Concerns

Bumps & Growths

Not all bumps and growths are created equal. Some are a normal part of aging, but it's better to be sure

Seborrheic Keratosis
Seborrheic Keratosis

Seborrheic Keratosis

This is one of the most common skin growths. It may look worrisome, but it is a non-cancerous benign lesion. These growths often appear in middle-aged and older adults and can be found on the trunk, neck and along the hairline. They can start as small, rough bumps, that can slowly thicken and develop a thicker surface like a cornflake. They range in color from white, tan, brown or black.

Dermatofibroma
Dermatofibroma

Dermatofibroma

Dermatofibromas, are very common bumps that often develop on the arms and legs, sometimes from an insect bite, a previous injury or de novo. These tan. pink skin colored or brown nodules are usually asymptomatic, although sometimes they can be itchy and tender to touch. Click the arrow to learn more.

We do not usually need to remove these growths unless there is diagnostic uncertainty or a particularly troubling symptom is present, such as pain. Removal is best done surgically since more superficial treatments will cause this growth to recur.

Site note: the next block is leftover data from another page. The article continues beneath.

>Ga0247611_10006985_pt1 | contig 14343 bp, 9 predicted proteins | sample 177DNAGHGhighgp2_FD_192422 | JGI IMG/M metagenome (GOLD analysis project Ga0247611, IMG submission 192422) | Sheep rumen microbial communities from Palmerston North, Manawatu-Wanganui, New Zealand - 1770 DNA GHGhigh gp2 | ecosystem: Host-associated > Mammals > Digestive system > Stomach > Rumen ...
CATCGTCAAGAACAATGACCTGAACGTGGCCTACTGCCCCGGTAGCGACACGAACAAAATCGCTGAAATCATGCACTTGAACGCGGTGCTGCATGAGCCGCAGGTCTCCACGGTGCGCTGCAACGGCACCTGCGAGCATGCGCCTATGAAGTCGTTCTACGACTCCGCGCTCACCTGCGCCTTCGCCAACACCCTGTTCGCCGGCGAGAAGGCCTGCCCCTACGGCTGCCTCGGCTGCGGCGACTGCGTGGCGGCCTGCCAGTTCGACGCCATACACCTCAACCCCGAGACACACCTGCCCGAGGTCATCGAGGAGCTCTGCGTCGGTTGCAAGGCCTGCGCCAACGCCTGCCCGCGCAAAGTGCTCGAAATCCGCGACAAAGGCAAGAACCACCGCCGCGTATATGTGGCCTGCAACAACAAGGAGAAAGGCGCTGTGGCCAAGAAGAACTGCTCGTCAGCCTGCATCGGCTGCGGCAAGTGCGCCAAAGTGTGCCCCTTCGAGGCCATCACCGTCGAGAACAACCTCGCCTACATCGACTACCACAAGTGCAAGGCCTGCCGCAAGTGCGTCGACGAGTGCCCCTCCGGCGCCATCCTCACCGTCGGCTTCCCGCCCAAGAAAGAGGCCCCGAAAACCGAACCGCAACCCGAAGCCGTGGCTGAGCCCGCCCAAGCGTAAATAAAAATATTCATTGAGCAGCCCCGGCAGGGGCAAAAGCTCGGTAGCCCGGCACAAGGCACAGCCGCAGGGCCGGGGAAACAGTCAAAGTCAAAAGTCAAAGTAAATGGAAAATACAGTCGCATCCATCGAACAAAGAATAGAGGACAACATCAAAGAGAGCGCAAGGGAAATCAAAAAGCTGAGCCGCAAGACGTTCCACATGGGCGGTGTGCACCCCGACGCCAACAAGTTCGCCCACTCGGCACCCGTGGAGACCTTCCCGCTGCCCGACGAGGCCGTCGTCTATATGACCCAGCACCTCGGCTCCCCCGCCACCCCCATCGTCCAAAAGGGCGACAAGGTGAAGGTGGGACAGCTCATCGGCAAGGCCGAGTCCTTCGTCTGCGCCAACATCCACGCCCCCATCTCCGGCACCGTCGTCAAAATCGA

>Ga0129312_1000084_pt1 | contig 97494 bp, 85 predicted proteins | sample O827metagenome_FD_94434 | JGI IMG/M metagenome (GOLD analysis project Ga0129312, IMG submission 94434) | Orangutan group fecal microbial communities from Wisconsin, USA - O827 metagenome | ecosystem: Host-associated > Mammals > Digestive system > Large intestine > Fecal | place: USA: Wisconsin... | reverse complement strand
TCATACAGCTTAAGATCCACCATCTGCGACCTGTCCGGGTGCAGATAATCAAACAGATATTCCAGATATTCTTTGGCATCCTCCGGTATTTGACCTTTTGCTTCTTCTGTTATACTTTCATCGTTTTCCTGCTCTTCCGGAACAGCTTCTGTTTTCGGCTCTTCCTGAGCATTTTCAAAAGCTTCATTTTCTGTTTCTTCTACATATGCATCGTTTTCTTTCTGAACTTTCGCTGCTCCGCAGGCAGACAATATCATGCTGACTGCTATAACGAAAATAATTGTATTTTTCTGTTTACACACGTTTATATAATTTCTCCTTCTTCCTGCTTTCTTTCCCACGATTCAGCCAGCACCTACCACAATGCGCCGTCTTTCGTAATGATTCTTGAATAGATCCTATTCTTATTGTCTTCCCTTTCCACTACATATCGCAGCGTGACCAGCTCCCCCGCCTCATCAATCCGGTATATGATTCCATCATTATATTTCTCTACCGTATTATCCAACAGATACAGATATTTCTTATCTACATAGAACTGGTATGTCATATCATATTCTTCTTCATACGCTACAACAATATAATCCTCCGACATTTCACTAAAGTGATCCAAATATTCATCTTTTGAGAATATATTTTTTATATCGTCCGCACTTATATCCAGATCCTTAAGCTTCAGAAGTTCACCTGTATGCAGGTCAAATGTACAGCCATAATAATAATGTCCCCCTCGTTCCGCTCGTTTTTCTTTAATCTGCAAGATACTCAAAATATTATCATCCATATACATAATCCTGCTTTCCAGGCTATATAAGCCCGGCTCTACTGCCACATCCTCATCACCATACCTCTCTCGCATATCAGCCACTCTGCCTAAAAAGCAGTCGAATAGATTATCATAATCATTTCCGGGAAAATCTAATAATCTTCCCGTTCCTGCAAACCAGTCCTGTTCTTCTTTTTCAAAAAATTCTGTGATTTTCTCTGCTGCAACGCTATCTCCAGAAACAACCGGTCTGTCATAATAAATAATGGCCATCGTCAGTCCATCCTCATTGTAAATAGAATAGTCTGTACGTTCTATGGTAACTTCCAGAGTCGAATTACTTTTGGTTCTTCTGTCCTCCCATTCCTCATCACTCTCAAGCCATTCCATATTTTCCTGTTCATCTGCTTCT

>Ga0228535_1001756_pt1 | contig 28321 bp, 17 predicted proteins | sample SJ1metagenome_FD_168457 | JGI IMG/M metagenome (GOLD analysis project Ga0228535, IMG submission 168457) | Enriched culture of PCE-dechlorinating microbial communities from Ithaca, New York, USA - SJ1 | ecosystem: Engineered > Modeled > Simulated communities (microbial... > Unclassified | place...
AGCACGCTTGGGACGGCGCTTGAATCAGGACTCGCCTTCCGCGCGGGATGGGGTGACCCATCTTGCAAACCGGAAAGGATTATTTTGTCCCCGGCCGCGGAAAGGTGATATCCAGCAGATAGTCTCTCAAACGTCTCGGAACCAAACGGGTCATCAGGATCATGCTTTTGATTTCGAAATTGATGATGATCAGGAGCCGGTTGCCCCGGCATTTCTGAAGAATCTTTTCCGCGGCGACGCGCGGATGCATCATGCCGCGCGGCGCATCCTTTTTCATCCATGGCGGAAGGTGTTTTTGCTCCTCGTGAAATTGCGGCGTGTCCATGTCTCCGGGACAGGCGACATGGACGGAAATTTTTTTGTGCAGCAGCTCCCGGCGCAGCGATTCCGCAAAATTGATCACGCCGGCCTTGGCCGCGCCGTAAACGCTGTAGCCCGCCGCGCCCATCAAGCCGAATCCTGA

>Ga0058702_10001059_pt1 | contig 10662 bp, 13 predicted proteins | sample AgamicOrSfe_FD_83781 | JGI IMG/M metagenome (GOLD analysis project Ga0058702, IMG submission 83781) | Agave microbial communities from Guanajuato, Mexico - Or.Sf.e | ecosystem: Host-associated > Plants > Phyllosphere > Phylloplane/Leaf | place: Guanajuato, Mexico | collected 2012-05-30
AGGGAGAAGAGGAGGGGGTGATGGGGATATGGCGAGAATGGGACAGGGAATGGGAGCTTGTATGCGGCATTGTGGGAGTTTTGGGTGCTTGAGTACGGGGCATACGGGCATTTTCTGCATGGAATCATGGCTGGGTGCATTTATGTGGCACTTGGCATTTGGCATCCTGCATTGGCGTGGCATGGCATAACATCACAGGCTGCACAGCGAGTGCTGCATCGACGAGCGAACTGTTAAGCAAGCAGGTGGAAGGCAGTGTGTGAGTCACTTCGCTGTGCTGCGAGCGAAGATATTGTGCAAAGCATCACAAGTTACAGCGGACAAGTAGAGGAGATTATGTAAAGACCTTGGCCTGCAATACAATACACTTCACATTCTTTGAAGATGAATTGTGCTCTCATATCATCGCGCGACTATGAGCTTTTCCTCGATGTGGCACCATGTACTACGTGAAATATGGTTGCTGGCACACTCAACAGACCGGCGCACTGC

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Sebaceous Hyperplasia
Sebaceous Hyperplasia

Sebaceous Hyperplasia

Sebaceous hyperplasia are common, benign overgrowths of oil glands, also known as sebaceous glands. They are found in middle age to older adults, and present as single or multiple yellowish, soft, small bumps on the face, particularly nose, cheeks, and forehead. If you tend to have oily skin, you may be more prone to developing these bumps. We can easily treat these in the office.

Moles
Moles

Moles

Most of us have moles, whether they are raised or flat, pink, tan, black or brown, they are our personal constellations. Most of the time, they are a normal part of who we are, but some moles can change into atypical moles or even cancer. It is best to have your moles checked by a professional at least once a year. Click the arrow to learn what to look for.

Always look for the ABCDE’s when evaluating your moles.

Asymmetry: Moles should be symmetric, not asymmetric when you cut them in half.

Border: Moles should be round or oval and not have irregular borders

Color: Moles should be one color, not multiple colors in the same mole or darker than the other moles on your body

Diameter: Moles should be smaller than a pencil eraser and should not be growing in size. They should also not be Different than your other moles. What we like to call the “ugly duckling mole” that does not fit your group of moles

Evolving: Moles should not be changing in color size or shape

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